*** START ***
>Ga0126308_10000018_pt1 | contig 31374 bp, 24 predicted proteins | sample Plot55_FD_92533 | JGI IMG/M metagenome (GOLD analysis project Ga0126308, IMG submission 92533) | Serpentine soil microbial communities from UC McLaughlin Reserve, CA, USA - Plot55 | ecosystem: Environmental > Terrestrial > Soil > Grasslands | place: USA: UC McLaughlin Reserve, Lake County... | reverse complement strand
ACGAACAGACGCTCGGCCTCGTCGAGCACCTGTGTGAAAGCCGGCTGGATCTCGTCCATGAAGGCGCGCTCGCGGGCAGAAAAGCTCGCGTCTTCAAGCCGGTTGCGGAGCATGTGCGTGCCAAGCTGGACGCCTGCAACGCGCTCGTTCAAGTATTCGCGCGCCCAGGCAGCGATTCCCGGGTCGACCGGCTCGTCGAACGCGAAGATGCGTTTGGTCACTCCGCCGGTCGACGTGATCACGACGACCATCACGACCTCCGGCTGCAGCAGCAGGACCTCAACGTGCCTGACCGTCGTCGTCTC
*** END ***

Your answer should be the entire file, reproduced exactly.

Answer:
>Ga0126308_10000018_pt1 | contig 31374 bp, 24 predicted proteins | sample Plot55_FD_92533 | JGI IMG/M metagenome (GOLD analysis project Ga0126308, IMG submission 92533) | Serpentine soil microbial communities from UC McLaughlin Reserve, CA, USA - Plot55 | ecosystem: Environmental > Terrestrial > Soil > Grasslands | place: USA: UC McLaughlin Reserve, Lake County... | reverse complement strand
ACGAACAGACGCTCGGCCTCGTCGAGCACCTGTGTGAAAGCCGGCTGGATCTCGTCCATGAAGGCGCGCTCGCGGGCAGAAAAGCTCGCGTCTTCAAGCCGGTTGCGGAGCATGTGCGTGCCAAGCTGGACGCCTGCAACGCGCTCGTTCAAGTATTCGCGCGCCCAGGCAGCGATTCCCGGGTCGACCGGCTCGTCGAACGCGAAGATGCGTTTGGTCACTCCGCCGGTCGACGTGATCACGACGACCATCACGACCTCCGGCTGCAGCAGCAGGACCTCAACGTGCCTGACCGTCGTCGTCTC